I just got an email from DynDNS.org saying that my…

I just got an email from DynDNS.org saying that my hostname was about to expire, due to lack of updates. I have my D-Link DI-704 router set to update that automatically, but apparently it only updates it when your IP actually changes. This is fine until you have the same IP for 35 days, which is how often your DynDNS record has to be updated or else it will be deleted. I went to the DynDNS.org client page and set out to find a good updater program.

I’ve tried most of the top-ranked programs before. Most of them cost at least a little bit, which is more than I wanted to pay for something that I didn’t really need anyway. Many of them have a bunch of extra features I don’t need or want. I would prefer a simple service that simply updates my DynDNS record, and doesn’t have a multi-colored blinking icon and a built-in coffee maker.

The first freeware client I came to was DNSer. This is a very simple program, which seems to be perfect for what I want. It installs as an NT service, so I never even have to see it once it’s setup. It can detect your IP address from basically any webpage, specifically your broadband router’s status page. Some of these routers use non-standard HTML which screws up DNSer’s parsing, so it can even save a temporary copy of the status page with the problem code fixed. Configuring DNSer is definitely not idiot-proof, but it’s not too complicated either. You have to edit a .INI file by hand with the proper parameters. There are templates for many routers and dynamic DNS services, so in many cases this amounts to substituting in your router’s IP address and your username and password for whichever service you use. Using the .INI file also means that DNSer doesn’t stick itself all over your system. The parameter /INSTALL installs it as a service and /UNINSTALL removes the service. After that, just delete the directory where you unzipped the program, and it’s completely gone. No registry mucking or random files scattered about.

My router wasn’t listed, and uses a funny form of authentication. You don’t automatically get a login prompt if you just go to the status page first, and the login page is actually a set of frames with three other pages inside it. Once I figured out exactly how to get DNSer to logon, it was smooth sailing. Here’s the config section from my .INI file for the DI-704:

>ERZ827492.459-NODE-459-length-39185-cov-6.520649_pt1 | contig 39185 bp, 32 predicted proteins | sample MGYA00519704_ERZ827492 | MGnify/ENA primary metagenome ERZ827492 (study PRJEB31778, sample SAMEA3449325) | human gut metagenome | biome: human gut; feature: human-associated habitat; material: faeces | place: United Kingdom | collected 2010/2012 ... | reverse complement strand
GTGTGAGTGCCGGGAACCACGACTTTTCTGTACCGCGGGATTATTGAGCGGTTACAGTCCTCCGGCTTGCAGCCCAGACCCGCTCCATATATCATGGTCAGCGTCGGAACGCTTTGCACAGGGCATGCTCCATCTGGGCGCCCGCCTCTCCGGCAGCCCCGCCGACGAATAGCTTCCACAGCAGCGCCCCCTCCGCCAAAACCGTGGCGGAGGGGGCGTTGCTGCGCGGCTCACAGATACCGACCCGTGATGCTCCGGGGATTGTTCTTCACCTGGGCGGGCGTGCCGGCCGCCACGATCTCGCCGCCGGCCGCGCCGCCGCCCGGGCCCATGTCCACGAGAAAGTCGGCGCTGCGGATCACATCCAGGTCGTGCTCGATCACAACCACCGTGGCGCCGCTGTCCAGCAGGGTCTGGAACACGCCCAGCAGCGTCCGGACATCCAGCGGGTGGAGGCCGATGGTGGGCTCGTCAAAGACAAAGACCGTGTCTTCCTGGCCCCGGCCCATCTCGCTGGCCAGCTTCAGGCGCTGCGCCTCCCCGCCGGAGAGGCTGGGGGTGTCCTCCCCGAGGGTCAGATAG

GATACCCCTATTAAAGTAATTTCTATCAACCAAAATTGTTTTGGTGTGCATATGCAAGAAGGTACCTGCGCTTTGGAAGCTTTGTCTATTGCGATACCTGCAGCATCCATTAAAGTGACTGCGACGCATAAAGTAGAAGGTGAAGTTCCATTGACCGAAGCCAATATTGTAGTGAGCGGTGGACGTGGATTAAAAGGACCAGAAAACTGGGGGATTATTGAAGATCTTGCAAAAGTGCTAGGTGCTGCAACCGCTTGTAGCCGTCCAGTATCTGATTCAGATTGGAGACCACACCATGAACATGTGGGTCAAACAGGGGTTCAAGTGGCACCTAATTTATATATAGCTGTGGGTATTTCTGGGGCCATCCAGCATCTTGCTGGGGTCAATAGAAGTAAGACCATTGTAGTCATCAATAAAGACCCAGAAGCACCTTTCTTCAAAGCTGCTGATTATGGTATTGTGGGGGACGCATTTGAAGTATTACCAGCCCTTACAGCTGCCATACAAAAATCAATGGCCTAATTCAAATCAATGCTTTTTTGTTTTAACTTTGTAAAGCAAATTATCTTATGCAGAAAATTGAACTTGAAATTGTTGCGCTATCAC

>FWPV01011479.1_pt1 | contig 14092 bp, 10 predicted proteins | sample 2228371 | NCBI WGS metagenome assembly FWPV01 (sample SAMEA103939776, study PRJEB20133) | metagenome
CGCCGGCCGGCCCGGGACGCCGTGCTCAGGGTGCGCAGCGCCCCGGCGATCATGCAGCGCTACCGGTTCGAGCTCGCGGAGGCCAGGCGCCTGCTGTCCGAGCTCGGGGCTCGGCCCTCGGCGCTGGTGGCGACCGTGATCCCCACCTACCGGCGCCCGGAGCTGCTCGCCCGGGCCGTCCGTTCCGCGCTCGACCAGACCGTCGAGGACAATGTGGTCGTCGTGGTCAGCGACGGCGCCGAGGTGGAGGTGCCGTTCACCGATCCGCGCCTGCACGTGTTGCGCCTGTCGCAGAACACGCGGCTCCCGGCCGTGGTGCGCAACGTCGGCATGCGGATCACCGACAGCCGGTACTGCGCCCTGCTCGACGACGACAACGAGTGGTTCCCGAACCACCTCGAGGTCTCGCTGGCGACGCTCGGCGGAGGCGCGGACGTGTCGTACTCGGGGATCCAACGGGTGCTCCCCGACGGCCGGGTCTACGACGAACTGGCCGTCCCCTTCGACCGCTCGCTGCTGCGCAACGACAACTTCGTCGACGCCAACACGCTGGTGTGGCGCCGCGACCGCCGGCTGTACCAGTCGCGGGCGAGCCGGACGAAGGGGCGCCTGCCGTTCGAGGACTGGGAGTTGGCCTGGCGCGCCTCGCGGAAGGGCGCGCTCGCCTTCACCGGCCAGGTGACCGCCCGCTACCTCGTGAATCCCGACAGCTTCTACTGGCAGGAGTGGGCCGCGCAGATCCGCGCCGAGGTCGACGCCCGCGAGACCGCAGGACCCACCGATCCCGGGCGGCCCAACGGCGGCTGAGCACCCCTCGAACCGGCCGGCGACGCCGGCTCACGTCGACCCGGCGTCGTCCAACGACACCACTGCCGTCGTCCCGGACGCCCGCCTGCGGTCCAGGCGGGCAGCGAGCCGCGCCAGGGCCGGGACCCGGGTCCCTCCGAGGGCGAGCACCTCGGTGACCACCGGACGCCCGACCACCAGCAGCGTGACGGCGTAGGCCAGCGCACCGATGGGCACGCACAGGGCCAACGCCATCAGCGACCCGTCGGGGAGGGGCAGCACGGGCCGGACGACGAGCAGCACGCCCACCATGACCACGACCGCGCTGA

;This is a template for D-LINK DI-704 Router, Firmware 2.60 build 2
;Contributed by Bill Talcott
;If your router's LAN IP isn't you should change it accordingly:

Prefix=IP Address</font></td><td ALIGN=CENTER WIDTH=40%>

The URL parameter is the actual login form frame’s URL. URL1 is the status page that shows your IP address. Pass should be set to whatever your password is to access your router. Prefix is the text that DNSer looks for on the status page right before your IP address. As you can see, you need to include any tags from the source HTML of the page too. Count is which occurance of the Prefix to use. Some routers use the same label on the internet IP address and the LAN IP address, and have them arranged in tables. If it shows the LAN IP first, you could set Count to 2 to have it use the second IP address listed. These parameters, and everything else in the .INI file, are explained in the documentation that comes with the program. Like I said, it’s not idiot-proof, but not really too hard either.

The default DynDNS.org service template has a maximum refresh time of 25 days. This means that if your record hasn’t been updated in 25 days, it will force an update, to keep your record from expiring. This is exactly what I was looking for. DNSer seems to be the perfect program for my needs. It gives up a bit of user-friendliness for nearly-infinite customizability, and doesn’t have a bunch of extra junk I don’t want. If you’re looking for something lke this, I recommend you check out DNSer yourself.

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